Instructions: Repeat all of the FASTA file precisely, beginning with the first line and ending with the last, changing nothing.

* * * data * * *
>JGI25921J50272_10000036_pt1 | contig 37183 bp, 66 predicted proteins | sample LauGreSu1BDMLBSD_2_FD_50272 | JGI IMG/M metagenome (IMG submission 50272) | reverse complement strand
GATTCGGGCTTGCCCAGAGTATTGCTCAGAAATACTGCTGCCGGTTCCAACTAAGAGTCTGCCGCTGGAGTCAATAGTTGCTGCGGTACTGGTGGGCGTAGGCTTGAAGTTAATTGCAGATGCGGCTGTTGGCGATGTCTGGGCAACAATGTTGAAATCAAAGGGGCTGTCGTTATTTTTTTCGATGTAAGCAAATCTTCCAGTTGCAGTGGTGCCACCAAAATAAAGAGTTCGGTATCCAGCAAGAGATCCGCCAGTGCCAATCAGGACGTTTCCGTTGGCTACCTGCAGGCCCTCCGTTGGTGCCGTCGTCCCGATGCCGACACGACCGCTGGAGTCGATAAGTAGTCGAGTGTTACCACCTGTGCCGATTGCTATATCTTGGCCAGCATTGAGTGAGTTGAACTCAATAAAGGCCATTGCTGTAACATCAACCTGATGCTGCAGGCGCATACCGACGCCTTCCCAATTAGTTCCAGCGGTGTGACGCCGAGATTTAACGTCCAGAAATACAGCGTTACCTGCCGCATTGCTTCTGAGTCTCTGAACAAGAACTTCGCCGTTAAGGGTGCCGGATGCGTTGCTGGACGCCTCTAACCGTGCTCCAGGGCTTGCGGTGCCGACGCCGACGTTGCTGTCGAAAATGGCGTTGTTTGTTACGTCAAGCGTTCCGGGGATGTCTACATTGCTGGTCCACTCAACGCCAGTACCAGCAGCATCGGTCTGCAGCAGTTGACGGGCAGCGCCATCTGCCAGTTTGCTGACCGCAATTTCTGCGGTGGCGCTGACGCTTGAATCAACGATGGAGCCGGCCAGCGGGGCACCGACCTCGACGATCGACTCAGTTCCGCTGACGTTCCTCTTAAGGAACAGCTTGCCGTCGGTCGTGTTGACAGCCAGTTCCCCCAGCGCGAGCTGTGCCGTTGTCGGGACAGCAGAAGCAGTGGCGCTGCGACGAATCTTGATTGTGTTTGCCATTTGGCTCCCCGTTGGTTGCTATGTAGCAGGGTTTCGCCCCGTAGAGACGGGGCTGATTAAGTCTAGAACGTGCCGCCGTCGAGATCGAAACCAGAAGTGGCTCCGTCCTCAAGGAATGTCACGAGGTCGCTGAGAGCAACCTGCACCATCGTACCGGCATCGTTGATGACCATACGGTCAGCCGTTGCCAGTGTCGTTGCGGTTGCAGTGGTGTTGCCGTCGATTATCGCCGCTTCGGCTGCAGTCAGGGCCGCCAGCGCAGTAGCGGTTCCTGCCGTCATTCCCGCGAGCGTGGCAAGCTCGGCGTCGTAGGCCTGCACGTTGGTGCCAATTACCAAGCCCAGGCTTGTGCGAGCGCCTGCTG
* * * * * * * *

>JGI25921J50272_10000036_pt1 | contig 37183 bp, 66 predicted proteins | sample LauGreSu1BDMLBSD_2_FD_50272 | JGI IMG/M metagenome (IMG submission 50272) | reverse complement strand
GATTCGGGCTTGCCCAGAGTATTGCTCAGAAATACTGCTGCCGGTTCCAACTAAGAGTCTGCCGCTGGAGTCAATAGTTGCTGCGGTACTGGTGGGCGTAGGCTTGAAGTTAATTGCAGATGCGGCTGTTGGCGATGTCTGGGCAACAATGTTGAAATCAAAGGGGCTGTCGTTATTTTTTTCGATGTAAGCAAATCTTCCAGTTGCAGTGGTGCCACCAAAATAAAGAGTTCGGTATCCAGCAAGAGATCCGCCAGTGCCAATCAGGACGTTTCCGTTGGCTACCTGCAGGCCCTCCGTTGGTGCCGTCGTCCCGATGCCGACACGACCGCTGGAGTCGATAAGTAGTCGAGTGTTACCACCTGTGCCGATTGCTATATCTTGGCCAGCATTGAGTGAGTTGAACTCAATAAAGGCCATTGCTGTAACATCAACCTGATGCTGCAGGCGCATACCGACGCCTTCCCAATTAGTTCCAGCGGTGTGACGCCGAGATTTAACGTCCAGAAATACAGCGTTACCTGCCGCATTGCTTCTGAGTCTCTGAACAAGAACTTCGCCGTTAAGGGTGCCGGATGCGTTGCTGGACGCCTCTAACCGTGCTCCAGGGCTTGCGGTGCCGACGCCGACGTTGCTGTCGAAAATGGCGTTGTTTGTTACGTCAAGCGTTCCGGGGATGTCTACATTGCTGGTCCACTCAACGCCAGTACCAGCAGCATCGGTCTGCAGCAGTTGACGGGCAGCGCCATCTGCCAGTTTGCTGACCGCAATTTCTGCGGTGGCGCTGACGCTTGAATCAACGATGGAGCCGGCCAGCGGGGCACCGACCTCGACGATCGACTCAGTTCCGCTGACGTTCCTCTTAAGGAACAGCTTGCCGTCGGTCGTGTTGACAGCCAGTTCCCCCAGCGCGAGCTGTGCCGTTGTCGGGACAGCAGAAGCAGTGGCGCTGCGACGAATCTTGATTGTGTTTGCCATTTGGCTCCCCGTTGGTTGCTATGTAGCAGGGTTTCGCCCCGTAGAGACGGGGCTGATTAAGTCTAGAACGTGCCGCCGTCGAGATCGAAACCAGAAGTGGCTCCGTCCTCAAGGAATGTCACGAGGTCGCTGAGAGCAACCTGCACCATCGTACCGGCATCGTTGATGACCATACGGTCAGCCGTTGCCAGTGTCGTTGCGGTTGCAGTGGTGTTGCCGTCGATTATCGCCGCTTCGGCTGCAGTCAGGGCCGCCAGCGCAGTAGCGGTTCCTGCCGTCATTCCCGCGAGCGTGGCAAGCTCGGCGTCGTAGGCCTGCACGTTGGTGCCAATTACCAAGCCCAGGCTTGTGCGAGCGCCTGCTG